Between the island of New Guinea and Australia lies the Coral Sea, with the Solomon Islands just beyond. While later in World War II, major conflicts would rage in the Solomon’s, the likes of Guadalcanal, few are familiar with the most important sea battle known by the Aussie’s as “The Battle that saved Australia”.
The importance of the Battle of the Coral Sea, which spanned from May 4 through the 8th 1942, is recorded in history as the first carrier versus carrier fight in which the opposing aircraft carriers were about two hundred miles apart and never saw each other. It was the air planes each side launched which delivered the damage and set the stage for future clashes in the Pacific Theater. More importantly, it was the first time US. Forces stopped the Japanese from advancing.
After the successful April 18, 1942 Doolittle Raid on Japan, the Imperial commanders altered their attack plan. Diverting from their original concept to invade India, they decided to expand their perimeter around their homeland and set their sights south, on Australia. With the intent of crippling or eliminating the combined forces of Australia and New Zealand, the Japanese sent an invasion party to Tulagi, in the southern Solomon’s, to build an air base. The next phase was to then establish another base at Port Moresby in Southeastern New Guinea. From this air field their bombers could easily rain death and destruction on Australia.
American/Allied code breakers learned of the Nippon plans entitled, Operation MO. Under the command of Rear Admirals Frank Fletcher and Aubry Fitch, aided by a British-led cruiser force, this combined surface force prepared to thwart the Japanese.
On May 3rd, the Japanese invasion easily overtook the defenseless Tulagi.
The battle began to unfold on May 4th as Fletcher hurried his ships toward Tulagi, inflicting damage on the landing and construction parties. Yet, his planes were not able to prevent the establishment of an airfield.
By the 6th, Japanese reconnaissance planes were sky bound and prowling. However, bad weather and misinformation delayed both sides from locating each other.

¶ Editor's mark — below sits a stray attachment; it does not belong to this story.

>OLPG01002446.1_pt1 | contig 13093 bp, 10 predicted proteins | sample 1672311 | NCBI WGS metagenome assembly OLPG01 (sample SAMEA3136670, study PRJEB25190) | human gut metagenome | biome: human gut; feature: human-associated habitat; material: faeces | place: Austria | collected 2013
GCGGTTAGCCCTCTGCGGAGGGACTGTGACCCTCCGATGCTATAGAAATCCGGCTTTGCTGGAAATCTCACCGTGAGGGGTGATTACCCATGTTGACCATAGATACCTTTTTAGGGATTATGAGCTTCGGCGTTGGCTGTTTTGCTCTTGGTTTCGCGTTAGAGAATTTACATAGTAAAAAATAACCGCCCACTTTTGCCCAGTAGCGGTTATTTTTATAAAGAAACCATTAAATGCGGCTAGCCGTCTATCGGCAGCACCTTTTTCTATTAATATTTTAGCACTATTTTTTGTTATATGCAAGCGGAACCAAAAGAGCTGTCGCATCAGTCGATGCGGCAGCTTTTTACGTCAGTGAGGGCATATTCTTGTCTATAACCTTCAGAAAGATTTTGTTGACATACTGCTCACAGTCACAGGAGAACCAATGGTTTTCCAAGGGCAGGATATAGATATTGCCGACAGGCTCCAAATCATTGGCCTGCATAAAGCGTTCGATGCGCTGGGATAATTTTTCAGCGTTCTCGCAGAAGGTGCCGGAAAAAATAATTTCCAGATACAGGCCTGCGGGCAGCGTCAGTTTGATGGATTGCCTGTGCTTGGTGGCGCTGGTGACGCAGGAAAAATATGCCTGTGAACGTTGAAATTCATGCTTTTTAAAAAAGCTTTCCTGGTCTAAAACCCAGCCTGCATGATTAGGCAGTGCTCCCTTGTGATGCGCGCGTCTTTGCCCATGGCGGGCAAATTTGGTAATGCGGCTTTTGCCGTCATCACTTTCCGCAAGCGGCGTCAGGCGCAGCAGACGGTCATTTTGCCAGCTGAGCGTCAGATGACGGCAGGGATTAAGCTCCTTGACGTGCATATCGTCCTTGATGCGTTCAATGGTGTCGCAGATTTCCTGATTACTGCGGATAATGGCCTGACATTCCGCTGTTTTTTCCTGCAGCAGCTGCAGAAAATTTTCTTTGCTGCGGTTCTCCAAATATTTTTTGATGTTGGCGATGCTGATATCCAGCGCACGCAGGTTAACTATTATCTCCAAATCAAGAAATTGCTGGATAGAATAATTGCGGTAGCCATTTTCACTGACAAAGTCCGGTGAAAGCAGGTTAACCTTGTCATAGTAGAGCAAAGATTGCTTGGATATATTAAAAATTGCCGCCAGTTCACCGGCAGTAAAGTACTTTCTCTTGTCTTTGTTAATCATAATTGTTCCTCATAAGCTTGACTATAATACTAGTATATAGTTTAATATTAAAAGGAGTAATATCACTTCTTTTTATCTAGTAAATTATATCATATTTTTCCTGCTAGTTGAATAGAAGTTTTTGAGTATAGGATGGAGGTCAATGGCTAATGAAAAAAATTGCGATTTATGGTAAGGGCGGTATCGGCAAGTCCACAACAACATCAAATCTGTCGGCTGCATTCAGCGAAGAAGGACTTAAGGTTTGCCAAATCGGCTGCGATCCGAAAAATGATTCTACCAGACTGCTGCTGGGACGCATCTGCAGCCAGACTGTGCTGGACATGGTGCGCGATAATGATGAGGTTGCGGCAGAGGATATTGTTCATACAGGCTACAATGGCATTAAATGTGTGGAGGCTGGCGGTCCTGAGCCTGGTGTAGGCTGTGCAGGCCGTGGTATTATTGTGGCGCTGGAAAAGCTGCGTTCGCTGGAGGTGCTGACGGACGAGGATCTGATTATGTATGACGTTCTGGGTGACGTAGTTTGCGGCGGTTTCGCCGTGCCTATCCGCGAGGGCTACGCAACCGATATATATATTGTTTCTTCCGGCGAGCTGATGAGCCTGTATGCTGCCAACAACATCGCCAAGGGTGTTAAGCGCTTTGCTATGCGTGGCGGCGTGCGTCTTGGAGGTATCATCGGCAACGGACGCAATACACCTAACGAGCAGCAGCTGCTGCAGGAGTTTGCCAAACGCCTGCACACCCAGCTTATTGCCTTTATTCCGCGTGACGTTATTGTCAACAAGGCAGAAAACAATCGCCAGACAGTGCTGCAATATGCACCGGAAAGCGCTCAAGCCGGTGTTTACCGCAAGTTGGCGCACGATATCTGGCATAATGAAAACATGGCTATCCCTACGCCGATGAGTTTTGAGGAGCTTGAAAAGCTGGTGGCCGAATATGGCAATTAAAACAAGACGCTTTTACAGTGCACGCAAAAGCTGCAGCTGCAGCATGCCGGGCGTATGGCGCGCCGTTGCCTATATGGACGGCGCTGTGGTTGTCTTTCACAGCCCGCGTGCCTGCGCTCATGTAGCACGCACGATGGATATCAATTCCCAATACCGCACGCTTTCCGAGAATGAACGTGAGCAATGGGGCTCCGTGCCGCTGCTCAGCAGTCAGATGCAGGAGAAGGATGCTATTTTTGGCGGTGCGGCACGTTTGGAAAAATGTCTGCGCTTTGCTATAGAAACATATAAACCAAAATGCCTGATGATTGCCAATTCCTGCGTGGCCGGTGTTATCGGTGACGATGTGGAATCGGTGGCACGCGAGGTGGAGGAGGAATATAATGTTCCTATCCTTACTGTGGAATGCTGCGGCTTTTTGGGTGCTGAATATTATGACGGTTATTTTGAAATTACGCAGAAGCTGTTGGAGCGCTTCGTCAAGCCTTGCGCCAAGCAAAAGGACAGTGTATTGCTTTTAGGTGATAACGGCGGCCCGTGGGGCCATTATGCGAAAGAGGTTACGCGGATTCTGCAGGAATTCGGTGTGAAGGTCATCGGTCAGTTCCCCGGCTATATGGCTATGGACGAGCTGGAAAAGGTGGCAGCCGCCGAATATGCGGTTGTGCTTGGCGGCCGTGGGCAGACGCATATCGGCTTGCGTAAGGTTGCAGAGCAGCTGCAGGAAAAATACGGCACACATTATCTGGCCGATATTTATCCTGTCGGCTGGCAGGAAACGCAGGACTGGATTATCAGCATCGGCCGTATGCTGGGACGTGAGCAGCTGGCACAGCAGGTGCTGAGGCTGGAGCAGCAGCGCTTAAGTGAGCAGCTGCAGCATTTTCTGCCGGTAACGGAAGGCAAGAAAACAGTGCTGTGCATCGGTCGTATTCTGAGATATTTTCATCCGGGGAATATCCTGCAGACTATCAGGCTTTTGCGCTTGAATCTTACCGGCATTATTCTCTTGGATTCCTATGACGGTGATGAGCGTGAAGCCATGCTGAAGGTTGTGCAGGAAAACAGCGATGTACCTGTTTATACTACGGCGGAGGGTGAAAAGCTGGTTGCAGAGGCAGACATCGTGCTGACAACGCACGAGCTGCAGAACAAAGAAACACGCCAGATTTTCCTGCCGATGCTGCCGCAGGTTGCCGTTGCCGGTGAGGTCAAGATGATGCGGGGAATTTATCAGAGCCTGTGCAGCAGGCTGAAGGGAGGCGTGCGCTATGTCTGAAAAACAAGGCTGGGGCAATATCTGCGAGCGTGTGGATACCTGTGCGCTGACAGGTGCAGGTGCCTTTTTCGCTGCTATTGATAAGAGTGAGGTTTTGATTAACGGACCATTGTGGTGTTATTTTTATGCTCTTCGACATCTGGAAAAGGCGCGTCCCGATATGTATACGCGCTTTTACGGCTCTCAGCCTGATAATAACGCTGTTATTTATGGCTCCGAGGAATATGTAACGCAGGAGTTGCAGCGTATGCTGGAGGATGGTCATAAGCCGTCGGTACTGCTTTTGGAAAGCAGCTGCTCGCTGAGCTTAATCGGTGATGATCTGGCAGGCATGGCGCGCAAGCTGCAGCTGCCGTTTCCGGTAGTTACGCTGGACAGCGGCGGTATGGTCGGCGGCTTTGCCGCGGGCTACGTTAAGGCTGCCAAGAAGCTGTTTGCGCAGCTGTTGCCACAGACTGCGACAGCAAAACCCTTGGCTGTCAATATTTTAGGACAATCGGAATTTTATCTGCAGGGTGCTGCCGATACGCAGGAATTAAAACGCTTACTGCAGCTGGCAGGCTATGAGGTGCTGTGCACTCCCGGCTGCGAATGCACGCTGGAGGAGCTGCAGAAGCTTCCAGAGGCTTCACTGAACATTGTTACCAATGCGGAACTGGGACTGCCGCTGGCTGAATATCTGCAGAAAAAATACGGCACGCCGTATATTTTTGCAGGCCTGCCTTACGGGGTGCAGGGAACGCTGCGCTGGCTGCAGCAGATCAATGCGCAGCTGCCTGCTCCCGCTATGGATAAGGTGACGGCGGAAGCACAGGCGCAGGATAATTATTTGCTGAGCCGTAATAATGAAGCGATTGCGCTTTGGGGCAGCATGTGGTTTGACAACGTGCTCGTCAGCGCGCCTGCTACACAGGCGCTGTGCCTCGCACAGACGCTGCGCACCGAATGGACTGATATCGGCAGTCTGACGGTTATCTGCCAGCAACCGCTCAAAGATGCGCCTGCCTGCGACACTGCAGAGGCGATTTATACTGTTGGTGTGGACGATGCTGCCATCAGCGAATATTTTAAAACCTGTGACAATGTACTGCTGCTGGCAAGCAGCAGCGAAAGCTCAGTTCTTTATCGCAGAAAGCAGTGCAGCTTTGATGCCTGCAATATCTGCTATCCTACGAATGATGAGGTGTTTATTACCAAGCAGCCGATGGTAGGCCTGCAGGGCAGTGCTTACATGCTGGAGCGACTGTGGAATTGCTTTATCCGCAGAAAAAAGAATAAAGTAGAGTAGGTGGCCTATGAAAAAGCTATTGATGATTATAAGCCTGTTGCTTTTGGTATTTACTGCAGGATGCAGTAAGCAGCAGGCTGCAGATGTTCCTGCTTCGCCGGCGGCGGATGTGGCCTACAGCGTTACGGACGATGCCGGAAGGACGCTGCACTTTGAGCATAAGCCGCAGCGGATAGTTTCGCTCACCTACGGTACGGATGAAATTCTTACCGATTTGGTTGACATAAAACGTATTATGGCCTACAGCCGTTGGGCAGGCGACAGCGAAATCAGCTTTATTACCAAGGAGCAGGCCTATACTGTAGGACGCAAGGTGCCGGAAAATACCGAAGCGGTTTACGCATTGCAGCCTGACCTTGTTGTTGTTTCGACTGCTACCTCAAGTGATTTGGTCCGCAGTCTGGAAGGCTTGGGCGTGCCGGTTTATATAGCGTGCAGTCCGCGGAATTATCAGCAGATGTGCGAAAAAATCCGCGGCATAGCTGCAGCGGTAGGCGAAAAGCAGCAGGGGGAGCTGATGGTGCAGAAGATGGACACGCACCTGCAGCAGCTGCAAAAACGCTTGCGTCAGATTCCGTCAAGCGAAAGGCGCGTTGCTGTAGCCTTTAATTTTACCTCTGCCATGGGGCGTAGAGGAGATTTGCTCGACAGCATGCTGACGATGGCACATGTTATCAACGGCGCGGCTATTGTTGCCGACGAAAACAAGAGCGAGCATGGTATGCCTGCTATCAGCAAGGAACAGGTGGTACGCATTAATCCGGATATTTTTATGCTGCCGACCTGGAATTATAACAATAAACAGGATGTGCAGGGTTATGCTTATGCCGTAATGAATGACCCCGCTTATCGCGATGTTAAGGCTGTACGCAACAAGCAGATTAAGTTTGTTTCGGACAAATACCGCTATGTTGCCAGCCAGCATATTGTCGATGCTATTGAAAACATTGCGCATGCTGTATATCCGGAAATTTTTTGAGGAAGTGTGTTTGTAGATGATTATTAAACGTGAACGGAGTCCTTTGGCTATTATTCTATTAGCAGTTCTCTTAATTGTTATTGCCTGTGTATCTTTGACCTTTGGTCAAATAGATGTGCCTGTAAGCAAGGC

The 7th saw a fierce, seemingly one-sided battle, with the sinking of the USS Sims and the crippling of the tanker USS Neosho. Americans were able to locate and sink the light Japanese carrier Shoho.
It was the dawning of May 8th that brought the climax, as the two enemies found each other in the waters. Almost at the same time, hundreds of miles apart, the battle took shape. Having the advantage of clear skies, the Japanese took two passes, with direct hits, on the USS Lexington, nicknamed ‘The Ghost,’ or ‘Lady Lex’. While she remained afloat, fires spread out of control on gas vapors, her crew abandoned, and she was eventually scuttled and torpedoed, with a loss of 216 souls.
On March 4, 2018, Microsoft co-founder, Paul G. Allen, discovered the sunken remains of the USS Lexington, one of America’s first aircraft carriers, two miles below the surface, on the bottom of the Coral Sea.
The USS Yorktown which faired better, was able to limp back to Pearl Harbor, and readied for the decisive Battle of Midway in June.
During the battle, while incumbered by cloud cover, the American planes located the two Japanese battleships who played major roles in the attack on Pearl Harbor, the Shokaku and the Zuikaku. US bombs destroyed the aircraft launch ability of the Shokaku, rendering her useless, and the Zuikaku lost so many pilots and planes that she was not able to take part in the upcoming Battle of Midway.
Thus, while the outcome of the battle appeared to be in Japan’s favor, it would prove to be the Americans who struck the deepest blow to the Imperial Japanese Navy, especially with the impending, tide turning, Battle of Midway.
One little discussed tragedy of the Battle of the Coral Sea was the fate of 68 sailors who abandoned the burning USS Neosho, lashed life rafts together, only to drift for nine long, foodless, waterless, sun dazed days. Of the 68 who started the journey only two would survive.
Amazingly, three days later after the battle ended, the listing oil tanker the USS Neosho, crippled on May 7th, was spotted by scout planes–still afloat–with the 123 men clinging to her battered hulk and were rescued.
Table credit Del’s Journey
War brings tragedies and miracles. While an estimated 709 young men, many just out of high school, gave up their lives for America during this four-day struggle, the Navy developed new strategies and the importance of the mighty aircraft carrier was etched in history. Airplanes altered combat, especially over vast oceans. Thus, the Pacific Theater, with blue waters as graves, created unique demands in the ever changing face of battle.
And no other battle proved a more poignant forerunner to the new style of naval warfare then the ‘Battle that saved Australia,’ The Battle of the Coral Sea.
To that end, those who fought, died, or returned to tell the tale, should never be forgotten.
There is more treasure in books than in all the pirate’s loot on Treasure Island. ~ Walt Disney